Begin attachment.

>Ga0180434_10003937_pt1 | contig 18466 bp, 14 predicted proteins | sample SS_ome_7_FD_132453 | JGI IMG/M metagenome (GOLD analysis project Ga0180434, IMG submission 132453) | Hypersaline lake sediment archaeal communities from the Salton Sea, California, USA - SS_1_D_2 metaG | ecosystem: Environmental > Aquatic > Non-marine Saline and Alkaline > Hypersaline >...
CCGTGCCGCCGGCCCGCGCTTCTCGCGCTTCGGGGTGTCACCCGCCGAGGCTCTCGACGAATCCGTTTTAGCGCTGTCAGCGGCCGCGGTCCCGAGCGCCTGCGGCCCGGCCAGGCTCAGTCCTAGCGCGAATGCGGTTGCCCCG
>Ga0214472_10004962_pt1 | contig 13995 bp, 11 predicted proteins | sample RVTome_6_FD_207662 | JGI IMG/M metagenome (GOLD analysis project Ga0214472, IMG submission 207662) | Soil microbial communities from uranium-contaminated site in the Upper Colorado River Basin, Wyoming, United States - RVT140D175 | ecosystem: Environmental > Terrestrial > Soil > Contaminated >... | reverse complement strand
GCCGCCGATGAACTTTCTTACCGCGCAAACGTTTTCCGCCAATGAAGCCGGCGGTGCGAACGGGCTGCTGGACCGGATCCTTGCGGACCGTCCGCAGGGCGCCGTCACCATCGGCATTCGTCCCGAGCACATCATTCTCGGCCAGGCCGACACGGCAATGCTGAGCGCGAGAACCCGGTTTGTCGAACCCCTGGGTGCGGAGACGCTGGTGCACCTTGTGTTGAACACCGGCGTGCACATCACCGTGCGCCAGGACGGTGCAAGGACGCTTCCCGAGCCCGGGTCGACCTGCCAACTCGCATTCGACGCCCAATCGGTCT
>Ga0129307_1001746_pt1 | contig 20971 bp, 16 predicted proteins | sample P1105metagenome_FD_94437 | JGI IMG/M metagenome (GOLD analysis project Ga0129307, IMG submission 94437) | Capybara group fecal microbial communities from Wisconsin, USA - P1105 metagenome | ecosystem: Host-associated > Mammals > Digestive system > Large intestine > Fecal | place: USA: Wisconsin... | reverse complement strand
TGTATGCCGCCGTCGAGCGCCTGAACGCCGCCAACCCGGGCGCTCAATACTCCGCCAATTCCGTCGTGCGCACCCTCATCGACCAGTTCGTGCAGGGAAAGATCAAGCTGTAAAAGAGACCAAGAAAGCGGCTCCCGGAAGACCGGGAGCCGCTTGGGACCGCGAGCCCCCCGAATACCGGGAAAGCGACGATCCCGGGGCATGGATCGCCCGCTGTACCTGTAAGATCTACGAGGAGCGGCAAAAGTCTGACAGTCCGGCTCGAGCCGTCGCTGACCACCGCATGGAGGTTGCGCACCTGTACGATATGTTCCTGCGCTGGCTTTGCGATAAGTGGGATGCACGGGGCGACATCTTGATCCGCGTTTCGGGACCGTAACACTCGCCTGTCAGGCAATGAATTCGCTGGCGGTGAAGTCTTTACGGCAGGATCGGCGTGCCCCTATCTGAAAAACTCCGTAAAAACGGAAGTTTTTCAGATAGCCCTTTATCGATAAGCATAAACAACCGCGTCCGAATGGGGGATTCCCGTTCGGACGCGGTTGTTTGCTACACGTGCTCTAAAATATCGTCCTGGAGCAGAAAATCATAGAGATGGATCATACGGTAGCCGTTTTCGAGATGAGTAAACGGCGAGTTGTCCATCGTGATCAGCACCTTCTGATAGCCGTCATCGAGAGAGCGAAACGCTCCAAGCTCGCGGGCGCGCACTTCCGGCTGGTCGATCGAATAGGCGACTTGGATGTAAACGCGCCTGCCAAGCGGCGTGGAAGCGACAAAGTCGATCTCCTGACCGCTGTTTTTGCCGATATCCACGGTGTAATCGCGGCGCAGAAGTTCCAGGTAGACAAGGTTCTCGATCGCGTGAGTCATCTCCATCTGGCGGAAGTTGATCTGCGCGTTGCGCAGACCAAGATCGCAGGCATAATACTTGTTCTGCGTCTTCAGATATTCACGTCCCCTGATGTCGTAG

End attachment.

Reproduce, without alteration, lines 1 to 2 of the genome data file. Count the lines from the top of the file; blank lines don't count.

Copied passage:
>Ga0180434_10003937_pt1 | contig 18466 bp, 14 predicted proteins | sample SS_ome_7_FD_132453 | JGI IMG/M metagenome (GOLD analysis project Ga0180434, IMG submission 132453) | Hypersaline lake sediment archaeal communities from the Salton Sea, California, USA - SS_1_D_2 metaG | ecosystem: Environmental > Aquatic > Non-marine Saline and Alkaline > Hypersaline >...
CCGTGCCGCCGGCCCGCGCTTCTCGCGCTTCGGGGTGTCACCCGCCGAGGCTCTCGACGAATCCGTTTTAGCGCTGTCAGCGGCCGCGGTCCCGAGCGCCTGCGGCCCGGCCAGGCTCAGTCCTAGCGCGAATGCGGTTGCCCCG